, also known as "crapware" or "trashware", is essentially lowest-common-denominator
software. Perhaps the software was created to take advantage of a fad. Perhaps it was made to cash in on a bit of marketing share of something eminently useful. Or perhaps it was an actually good or clever idea that either suffered severe budget cuts and time constraints, or was simply made as an afterthought in the developers' spare time. Regardless of how it was made, almost all examples of shovelware are made with little thought or care,
as if they just scooped up a load of software from a trash heap, dumped it on a table and slapped on a price tag, hence the name.
Several movie tie-in games are considered shovelware
, though there are exceptions.
Shovelware on a grand scale was a major factor in The Great Video Game Crash of 1983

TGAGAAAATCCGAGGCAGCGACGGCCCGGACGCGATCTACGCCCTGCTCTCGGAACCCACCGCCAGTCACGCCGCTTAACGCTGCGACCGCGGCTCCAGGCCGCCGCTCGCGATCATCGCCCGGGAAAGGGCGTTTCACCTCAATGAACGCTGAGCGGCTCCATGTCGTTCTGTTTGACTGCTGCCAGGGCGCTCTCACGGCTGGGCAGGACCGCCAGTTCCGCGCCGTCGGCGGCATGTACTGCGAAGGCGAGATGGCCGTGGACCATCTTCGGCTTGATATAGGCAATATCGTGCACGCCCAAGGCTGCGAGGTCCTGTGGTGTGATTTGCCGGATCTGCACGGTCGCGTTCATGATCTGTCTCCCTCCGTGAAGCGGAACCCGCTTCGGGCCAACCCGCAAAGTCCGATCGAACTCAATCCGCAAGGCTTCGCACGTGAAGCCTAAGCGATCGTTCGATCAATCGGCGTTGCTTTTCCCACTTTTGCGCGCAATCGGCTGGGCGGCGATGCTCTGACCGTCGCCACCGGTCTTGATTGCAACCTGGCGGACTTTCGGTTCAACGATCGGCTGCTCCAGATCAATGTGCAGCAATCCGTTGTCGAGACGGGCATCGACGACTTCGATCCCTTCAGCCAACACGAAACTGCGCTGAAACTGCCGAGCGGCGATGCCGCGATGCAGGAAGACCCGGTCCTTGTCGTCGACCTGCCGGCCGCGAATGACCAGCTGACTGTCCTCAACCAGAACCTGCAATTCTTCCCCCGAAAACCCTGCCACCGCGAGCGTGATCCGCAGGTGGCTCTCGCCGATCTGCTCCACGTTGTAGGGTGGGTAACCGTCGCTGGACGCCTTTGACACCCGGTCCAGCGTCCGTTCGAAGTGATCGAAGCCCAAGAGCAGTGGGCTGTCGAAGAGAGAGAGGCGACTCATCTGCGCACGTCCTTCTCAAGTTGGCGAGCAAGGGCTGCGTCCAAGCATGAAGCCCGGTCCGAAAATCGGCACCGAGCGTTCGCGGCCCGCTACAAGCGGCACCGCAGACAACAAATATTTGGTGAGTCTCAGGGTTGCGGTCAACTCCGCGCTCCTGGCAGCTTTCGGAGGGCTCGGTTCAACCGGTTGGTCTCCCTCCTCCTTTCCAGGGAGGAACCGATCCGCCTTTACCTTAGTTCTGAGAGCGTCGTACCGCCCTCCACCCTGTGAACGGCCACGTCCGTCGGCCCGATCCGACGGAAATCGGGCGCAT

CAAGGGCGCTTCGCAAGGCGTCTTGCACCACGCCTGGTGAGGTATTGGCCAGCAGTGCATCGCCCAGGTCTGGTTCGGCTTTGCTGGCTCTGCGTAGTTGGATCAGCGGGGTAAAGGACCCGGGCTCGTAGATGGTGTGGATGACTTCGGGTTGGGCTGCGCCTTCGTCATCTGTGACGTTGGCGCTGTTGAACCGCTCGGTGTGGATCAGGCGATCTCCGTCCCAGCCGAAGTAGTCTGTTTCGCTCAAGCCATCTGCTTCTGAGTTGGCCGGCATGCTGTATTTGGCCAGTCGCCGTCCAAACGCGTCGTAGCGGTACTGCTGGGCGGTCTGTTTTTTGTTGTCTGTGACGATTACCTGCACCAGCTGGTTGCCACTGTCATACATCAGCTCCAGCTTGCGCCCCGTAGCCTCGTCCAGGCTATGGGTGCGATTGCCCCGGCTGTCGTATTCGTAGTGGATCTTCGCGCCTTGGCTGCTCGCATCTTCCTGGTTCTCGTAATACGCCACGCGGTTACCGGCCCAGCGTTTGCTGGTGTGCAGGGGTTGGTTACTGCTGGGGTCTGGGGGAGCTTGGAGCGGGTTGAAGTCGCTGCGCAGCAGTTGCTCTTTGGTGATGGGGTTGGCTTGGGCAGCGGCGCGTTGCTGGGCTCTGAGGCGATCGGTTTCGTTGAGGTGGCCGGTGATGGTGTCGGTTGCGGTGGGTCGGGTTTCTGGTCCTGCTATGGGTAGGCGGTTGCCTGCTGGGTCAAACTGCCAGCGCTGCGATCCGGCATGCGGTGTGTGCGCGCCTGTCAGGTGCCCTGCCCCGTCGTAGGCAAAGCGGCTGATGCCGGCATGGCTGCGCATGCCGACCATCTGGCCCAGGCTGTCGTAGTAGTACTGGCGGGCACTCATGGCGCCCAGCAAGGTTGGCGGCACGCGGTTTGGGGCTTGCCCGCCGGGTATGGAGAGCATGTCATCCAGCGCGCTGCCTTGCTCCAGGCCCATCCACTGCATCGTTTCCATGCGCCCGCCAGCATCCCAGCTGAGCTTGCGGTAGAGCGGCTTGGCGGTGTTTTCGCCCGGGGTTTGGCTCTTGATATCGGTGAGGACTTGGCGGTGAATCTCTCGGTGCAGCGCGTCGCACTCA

Some common characteristics:
- Usually found in discount bins, even if they've only been released a week ago.
- Has similar appearance to other, more popular or refined products. For example, many "Tycoon" games. Essentially, one cousin of the Shoddy Knockoff Product.
- Quality usually ranges from mediocre to abysmal. Often mostly created in a programmer's spare time and turned into a product.
- Sold in bundles of several products (Like those five-dollar "50 Great Arcade Hits" discs at discount stores that are neither great nor arcade games nor hits. This was, in fact, the original definition of shovelware).
- Usually comes with glaring, colourful and sometimes obnoxiously-designed box arts, as with the case of casual and budget games for the Wii.
- Most of them are Western-developed, but there's also some Japanese and Asian ones too, like the Simple 1000 series.
- Some are based on movies, TV shows, and toys and then there's the weirder ones like ones based on food products or endorsed by a celebrity. See The Problem with Licensed Games. Some are also made just to advertise certain products, people in business and marketing like to call this "advergaming".